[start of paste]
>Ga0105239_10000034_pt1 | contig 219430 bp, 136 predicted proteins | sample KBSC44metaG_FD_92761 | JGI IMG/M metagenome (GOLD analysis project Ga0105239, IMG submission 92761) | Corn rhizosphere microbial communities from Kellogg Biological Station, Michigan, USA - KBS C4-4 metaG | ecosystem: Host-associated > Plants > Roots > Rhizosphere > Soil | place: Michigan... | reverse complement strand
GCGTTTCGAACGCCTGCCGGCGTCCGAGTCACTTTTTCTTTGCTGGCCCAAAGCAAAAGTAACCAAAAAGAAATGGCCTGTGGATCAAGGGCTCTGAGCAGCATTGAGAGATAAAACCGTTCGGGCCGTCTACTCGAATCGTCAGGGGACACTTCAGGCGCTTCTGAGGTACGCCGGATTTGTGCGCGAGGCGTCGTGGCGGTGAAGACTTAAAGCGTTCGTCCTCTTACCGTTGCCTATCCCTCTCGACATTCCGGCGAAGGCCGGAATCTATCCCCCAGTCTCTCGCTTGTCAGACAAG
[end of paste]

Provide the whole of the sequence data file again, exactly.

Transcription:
>Ga0105239_10000034_pt1 | contig 219430 bp, 136 predicted proteins | sample KBSC44metaG_FD_92761 | JGI IMG/M metagenome (GOLD analysis project Ga0105239, IMG submission 92761) | Corn rhizosphere microbial communities from Kellogg Biological Station, Michigan, USA - KBS C4-4 metaG | ecosystem: Host-associated > Plants > Roots > Rhizosphere > Soil | place: Michigan... | reverse complement strand
GCGTTTCGAACGCCTGCCGGCGTCCGAGTCACTTTTTCTTTGCTGGCCCAAAGCAAAAGTAACCAAAAAGAAATGGCCTGTGGATCAAGGGCTCTGAGCAGCATTGAGAGATAAAACCGTTCGGGCCGTCTACTCGAATCGTCAGGGGACACTTCAGGCGCTTCTGAGGTACGCCGGATTTGTGCGCGAGGCGTCGTGGCGGTGAAGACTTAAAGCGTTCGTCCTCTTACCGTTGCCTATCCCTCTCGACATTCCGGCGAAGGCCGGAATCTATCCCCCAGTCTCTCGCTTGTCAGACAAG